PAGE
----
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Climate Arts & Culture


Shmuel Schuck, a Jewish farmer, sits among rows of tomatoes at the Pearlstone Center in Maryland.

This story is part of Fix’s Outdoors Issue, which explores how we build connections to nature, why those connections matter, and how equitable access to outside spaces is a vital climate solution.

Our ancestors relied on the land and sea to sustain themselves. They hunted, fished, planted, and navigated the ocean by the stars — practices that emerged from specific locations and were accompanied by rich cultural customs. While these traditions have endured for some, modernization has robbed many people of their connection to the land. And for immigrants and people of color especially, the severing has often come from displacement, forced assimilation, environmental degradation, and barriers to owning or accessing land.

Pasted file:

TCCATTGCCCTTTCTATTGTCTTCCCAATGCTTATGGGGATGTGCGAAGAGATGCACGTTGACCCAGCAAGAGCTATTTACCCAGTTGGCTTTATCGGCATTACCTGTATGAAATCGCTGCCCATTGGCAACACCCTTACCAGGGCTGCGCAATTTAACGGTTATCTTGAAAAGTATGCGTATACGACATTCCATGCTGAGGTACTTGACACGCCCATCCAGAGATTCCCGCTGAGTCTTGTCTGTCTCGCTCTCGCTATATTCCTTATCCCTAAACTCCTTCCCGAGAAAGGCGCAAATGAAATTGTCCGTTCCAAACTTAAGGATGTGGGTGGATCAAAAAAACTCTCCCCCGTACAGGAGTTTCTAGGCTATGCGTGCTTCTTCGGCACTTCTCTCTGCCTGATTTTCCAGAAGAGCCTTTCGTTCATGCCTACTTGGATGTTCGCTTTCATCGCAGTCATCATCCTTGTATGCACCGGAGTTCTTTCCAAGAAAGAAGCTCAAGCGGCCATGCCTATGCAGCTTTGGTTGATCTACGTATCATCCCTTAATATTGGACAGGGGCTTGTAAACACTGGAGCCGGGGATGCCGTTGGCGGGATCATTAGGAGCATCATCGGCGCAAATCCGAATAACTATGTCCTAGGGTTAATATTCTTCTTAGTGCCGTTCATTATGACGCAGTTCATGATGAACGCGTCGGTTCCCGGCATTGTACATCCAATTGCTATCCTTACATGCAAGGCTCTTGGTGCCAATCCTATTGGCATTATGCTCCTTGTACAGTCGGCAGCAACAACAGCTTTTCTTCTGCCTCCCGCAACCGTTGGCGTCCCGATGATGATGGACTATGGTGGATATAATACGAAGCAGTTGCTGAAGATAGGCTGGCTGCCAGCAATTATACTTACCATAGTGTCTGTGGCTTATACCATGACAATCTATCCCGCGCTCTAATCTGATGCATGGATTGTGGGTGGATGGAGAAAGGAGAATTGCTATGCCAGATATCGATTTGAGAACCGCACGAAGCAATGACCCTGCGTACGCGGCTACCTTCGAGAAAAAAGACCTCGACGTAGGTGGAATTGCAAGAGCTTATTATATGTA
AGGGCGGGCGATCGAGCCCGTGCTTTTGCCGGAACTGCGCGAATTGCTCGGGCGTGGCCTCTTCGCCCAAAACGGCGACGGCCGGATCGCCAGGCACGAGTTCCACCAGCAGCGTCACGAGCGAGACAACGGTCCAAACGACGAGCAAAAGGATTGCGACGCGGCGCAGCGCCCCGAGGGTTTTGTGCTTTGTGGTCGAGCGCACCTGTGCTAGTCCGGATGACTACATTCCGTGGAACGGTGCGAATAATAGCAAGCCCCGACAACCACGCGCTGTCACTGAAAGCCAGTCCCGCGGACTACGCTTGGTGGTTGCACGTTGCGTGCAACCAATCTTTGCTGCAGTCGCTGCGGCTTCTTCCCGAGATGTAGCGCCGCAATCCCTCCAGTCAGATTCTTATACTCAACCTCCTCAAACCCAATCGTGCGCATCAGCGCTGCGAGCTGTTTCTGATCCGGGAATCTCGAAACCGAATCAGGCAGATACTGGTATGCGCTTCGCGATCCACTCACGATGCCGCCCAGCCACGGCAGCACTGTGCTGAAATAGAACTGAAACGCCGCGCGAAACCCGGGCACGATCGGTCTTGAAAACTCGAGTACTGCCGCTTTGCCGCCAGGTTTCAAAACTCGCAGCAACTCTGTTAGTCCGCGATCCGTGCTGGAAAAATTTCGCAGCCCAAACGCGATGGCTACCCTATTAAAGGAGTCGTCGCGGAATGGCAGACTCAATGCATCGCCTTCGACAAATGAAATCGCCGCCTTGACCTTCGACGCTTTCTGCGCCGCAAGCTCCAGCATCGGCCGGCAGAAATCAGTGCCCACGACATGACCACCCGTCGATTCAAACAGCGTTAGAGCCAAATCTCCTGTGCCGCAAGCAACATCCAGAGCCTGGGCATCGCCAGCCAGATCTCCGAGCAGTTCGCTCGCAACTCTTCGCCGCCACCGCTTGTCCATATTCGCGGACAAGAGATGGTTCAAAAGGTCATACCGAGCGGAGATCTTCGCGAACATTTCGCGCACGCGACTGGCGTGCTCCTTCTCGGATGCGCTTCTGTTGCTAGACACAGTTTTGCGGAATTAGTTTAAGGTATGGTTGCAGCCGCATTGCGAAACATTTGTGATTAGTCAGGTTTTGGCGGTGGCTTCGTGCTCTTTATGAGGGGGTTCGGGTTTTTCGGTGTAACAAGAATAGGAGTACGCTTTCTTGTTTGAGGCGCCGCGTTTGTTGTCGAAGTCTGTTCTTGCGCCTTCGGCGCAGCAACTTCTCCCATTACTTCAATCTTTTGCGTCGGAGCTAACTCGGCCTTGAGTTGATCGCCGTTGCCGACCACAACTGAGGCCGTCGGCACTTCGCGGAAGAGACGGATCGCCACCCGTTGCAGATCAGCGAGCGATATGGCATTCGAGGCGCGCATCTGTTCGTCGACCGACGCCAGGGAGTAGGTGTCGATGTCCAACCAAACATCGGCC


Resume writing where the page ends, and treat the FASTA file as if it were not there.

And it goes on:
The threat that these forces bring to bear hasn’t gone unnoticed — or unanswered. Scores of organizations are reclaiming land-based traditions. Jewish farmers, for example, are looking to the Torah for practices like the shmita year, a mandated season of rest and regeneration for the land. The Eyak people in Alaska are farming kelp, an ancient and nutritious food source that revitalizes marine ecosystems and seque... Read more

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